Tag: 阿拉爱上海aishedes


What we learned in the Warriors’ win over the Timberwolves

first_imgThompson isn’t someone you’d expect to put the ball on the floor too often in a game — he’s best known for his catch-and-shoot prowess. But contrary … The Warriors capped off one of their toughest road trips of the year with a 117-107 win over the Minnesota Timberwolves Tuesday.Here are the three things we learned from the contest:Klay can channel James Harden(Jerry Holt//[email protected])Klay Thompson had a bounce-back game against the T-Wolves — emphasis on “bounce”.last_img read more

Fishing the North Coast: Quality start to the Dungeness crab season

first_imgTypically, the start of the sport crab season can go two ways. If the crabs are abundant, the meat content is usually on the lighter side. If there are fewer crabs around, they are typically heavier and in better shape. This is all due to their food source – lots of crabs equals less food for them to divide, fewer crabs usually means plenty of food to go around.This year’s crab season is starting off as the latter. There are fewer crabs, but the quality is pretty good for this time of the …last_img read more

Information ‘key to beat poverty’

first_img4 May 2006Universal access to information has positive spin-offs that can help governments meet the United Nations’ Millennium Development Goals of halving poverty and unemployment by 2015, says the director-general of the UN Educational, Scientific and Cultural Organization (Unesco), Koichiro Matsuura.Commemorating World Press Freedom Day 2006 on Wednesday, Matsuura said freedom of expression was central to promoting civil participation as well as encouraging human development and security.He said Unesco emphasised the concept of “knowledge societies” as it recognised the role of the media as well as information and communication technology (ICT) in expanding access to information.More than one billion people in the world live below one US dollar per day per day, while another 2.7 million live on less than two US dollars a day. To combat these shocking statistics, the UN Millennium Declaration of 2000 made poverty eradication the highest among the goals of the international development community.Matsuura said free and independent media should be recognised as a key element in eradicating poverty.“First, free and independent media serve as a vehicle for sharing information in order to facilitate good governance, generate opportunities to gain access to essential services, promote accountability and counteract corruption.”Secondly, he said, free media had the potential to develop relationships between informed citizens and elected officials.Media operating in a democratic system, Matsuura said, were associated with benefits relevant to tackling poverty. These included political transparency as well as education support and public health awareness – such as education campaigns on HIV/Aids.At the same time, Matsuura said, there was a relationship between freedom of expression and higher incomes, as well as between higher adult literacy and lower infant mortality.It thus became clear “that the defence of one fundamental human right – the right to freedom of expression – may directly protect several others, thereby showing how rights protections are interwoven intellectually, morally, and in practice,” Matsuura said.These sentiments were echoed in a document adopted at the 2005 World Summit on the Information Society in Tunisia, where 176 participating states reaffirmed that freedom of expression was essential to development.Source: BuaNews Want to use this article in your publication or on your website?See: Using SAinfo materiallast_img read more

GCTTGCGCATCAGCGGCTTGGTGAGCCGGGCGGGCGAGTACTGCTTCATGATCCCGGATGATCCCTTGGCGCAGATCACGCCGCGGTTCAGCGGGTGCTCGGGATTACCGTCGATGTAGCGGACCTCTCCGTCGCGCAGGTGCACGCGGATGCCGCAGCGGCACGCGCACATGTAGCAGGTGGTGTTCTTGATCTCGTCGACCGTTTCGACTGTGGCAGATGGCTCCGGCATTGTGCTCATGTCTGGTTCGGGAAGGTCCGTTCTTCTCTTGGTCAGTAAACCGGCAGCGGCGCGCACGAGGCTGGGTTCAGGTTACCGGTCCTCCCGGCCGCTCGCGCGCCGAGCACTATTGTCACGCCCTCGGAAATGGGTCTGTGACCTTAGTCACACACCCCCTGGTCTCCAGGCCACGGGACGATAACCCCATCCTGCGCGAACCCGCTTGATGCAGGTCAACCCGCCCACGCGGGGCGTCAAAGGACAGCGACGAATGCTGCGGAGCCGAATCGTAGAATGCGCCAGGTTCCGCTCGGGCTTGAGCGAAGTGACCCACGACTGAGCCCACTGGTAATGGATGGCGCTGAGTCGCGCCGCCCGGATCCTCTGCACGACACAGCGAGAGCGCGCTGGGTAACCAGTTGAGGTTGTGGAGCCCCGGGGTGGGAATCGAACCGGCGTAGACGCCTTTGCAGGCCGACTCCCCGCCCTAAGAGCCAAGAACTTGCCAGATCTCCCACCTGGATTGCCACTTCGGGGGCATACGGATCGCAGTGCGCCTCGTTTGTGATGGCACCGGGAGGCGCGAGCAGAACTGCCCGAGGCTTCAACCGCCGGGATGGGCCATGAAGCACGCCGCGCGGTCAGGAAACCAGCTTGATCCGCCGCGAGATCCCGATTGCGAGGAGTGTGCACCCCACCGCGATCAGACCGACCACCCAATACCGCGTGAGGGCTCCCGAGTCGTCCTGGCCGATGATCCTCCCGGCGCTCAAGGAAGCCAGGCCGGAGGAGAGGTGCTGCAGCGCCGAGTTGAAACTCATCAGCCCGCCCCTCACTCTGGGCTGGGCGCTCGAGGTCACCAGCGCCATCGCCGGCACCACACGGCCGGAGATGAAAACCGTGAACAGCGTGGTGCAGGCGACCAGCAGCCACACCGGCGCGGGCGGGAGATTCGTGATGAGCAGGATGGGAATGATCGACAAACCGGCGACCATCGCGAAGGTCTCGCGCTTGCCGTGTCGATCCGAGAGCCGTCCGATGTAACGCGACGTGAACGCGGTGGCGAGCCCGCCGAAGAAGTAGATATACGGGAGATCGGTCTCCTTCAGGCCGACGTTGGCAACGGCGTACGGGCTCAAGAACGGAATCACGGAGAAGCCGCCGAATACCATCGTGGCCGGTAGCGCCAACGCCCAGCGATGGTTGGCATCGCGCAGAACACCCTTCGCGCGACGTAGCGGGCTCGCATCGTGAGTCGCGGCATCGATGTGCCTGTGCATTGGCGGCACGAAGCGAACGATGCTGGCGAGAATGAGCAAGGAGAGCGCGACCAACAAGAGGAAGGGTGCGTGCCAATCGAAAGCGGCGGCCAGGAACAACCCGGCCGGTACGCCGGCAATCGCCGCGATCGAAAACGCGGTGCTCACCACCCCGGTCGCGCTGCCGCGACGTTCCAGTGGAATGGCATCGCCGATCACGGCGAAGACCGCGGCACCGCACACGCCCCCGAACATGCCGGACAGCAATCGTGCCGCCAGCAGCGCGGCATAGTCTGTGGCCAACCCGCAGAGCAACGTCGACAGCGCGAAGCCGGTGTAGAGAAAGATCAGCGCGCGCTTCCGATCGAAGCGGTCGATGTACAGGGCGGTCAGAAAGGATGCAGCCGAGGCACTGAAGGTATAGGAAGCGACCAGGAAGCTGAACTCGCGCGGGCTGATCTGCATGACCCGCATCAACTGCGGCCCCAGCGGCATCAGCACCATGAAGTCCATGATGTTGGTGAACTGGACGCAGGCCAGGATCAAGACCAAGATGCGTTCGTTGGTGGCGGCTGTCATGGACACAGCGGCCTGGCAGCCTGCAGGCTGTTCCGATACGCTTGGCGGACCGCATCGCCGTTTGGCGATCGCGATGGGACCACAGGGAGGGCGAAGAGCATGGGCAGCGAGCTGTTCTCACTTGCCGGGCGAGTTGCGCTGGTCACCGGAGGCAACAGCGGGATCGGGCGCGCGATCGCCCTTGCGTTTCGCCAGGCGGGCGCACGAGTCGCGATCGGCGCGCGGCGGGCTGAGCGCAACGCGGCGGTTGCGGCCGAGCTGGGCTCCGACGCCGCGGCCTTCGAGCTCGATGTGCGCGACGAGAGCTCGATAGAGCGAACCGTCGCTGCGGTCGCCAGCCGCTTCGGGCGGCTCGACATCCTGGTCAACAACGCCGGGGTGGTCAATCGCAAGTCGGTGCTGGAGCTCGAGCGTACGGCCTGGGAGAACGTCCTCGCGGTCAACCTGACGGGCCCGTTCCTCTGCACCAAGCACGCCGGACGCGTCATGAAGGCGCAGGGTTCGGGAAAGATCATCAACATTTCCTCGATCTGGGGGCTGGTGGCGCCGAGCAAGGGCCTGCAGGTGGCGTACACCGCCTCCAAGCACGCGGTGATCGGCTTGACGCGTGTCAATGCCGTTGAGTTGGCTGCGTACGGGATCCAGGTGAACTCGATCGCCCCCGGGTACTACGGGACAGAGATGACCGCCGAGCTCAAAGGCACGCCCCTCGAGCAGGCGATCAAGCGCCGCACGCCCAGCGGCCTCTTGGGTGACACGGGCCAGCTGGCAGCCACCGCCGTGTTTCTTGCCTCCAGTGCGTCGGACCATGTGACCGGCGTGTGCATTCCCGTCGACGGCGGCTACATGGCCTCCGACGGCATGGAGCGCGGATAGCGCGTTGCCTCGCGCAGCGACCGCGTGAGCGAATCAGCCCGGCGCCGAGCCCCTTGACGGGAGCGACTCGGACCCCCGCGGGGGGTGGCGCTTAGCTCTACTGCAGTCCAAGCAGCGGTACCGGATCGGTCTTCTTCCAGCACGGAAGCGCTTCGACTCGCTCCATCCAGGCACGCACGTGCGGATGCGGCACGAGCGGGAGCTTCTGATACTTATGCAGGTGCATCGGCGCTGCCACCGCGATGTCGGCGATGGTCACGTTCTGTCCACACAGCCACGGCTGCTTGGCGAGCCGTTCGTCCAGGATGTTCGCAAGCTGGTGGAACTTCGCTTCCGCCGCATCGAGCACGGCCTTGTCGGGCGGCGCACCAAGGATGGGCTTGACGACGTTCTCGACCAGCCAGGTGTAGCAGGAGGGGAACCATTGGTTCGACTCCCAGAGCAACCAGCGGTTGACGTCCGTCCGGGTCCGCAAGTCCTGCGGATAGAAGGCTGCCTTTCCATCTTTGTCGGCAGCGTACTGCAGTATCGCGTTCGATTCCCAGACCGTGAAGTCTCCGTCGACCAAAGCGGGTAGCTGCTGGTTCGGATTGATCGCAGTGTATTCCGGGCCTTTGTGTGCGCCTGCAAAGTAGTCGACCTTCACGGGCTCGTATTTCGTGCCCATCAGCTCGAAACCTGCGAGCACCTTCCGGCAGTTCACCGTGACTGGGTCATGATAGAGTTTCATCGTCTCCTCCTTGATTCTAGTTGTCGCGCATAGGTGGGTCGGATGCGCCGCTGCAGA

Rare Huge-Format Koran Digitized for Study

first_imgcurt hopkins Tags:#art#E-Learning#international#web The John Rylands Library at the University of Manchester in England is digitizing one of the largest and most important Korans in existence, one that could previously be studied by few due to its size, weight and fragility. Funded by the non-profit Islamic Manuscript Association, the project will take just under 1,000 images of the 500 year old book. The “Rylands Koran of Kansuh al-Ghuri,” with pages that measure three feet by two feet, is believe to have originated in Cairo from the library of Kansuh al-Ghuri, one of the last Mamluk Sultans of Egypt. Each 100 MB scan has a maximum resolution of 60.5 million pixels and is captured using a PhaseOne P65+ digital camera attached to a Macbook Pro.The digital artifact will be freely available on a dedicated website using Turning the Pages, a book viewing technology pioneered by the British Library. What does the study of a specific book, especially an iteration of one of the world’s great religious texts (not exactly in short supply) teach us? Among other things, the study of a lush example can give us access to attitudes toward art, calligraphy and ornamentation. Those in turn can give us a window into attitudes toward life in general and religion in specific. Two leaves that were missing from the Koran were later found at Ireland’s Chester Beatty Library. The scanning program will allow those leaves to digitally relaid into the book. The entire project is being chronicled on the blog Gateway to the Koran of Kansuh Al-Ghuri.Scanning photo from Gateway | other sources: Daily Mail, ResourceBlog 5 Outdoor Activities for Beating Office Burnout 4 Keys to a Kid-Safe Appcenter_img 9 Books That Make Perfect Gifts for Industry Ex… Related Posts 12 Unique Gifts for the Hard-to-Shop-for People…last_img read more

No plan yet for NRC non-applicants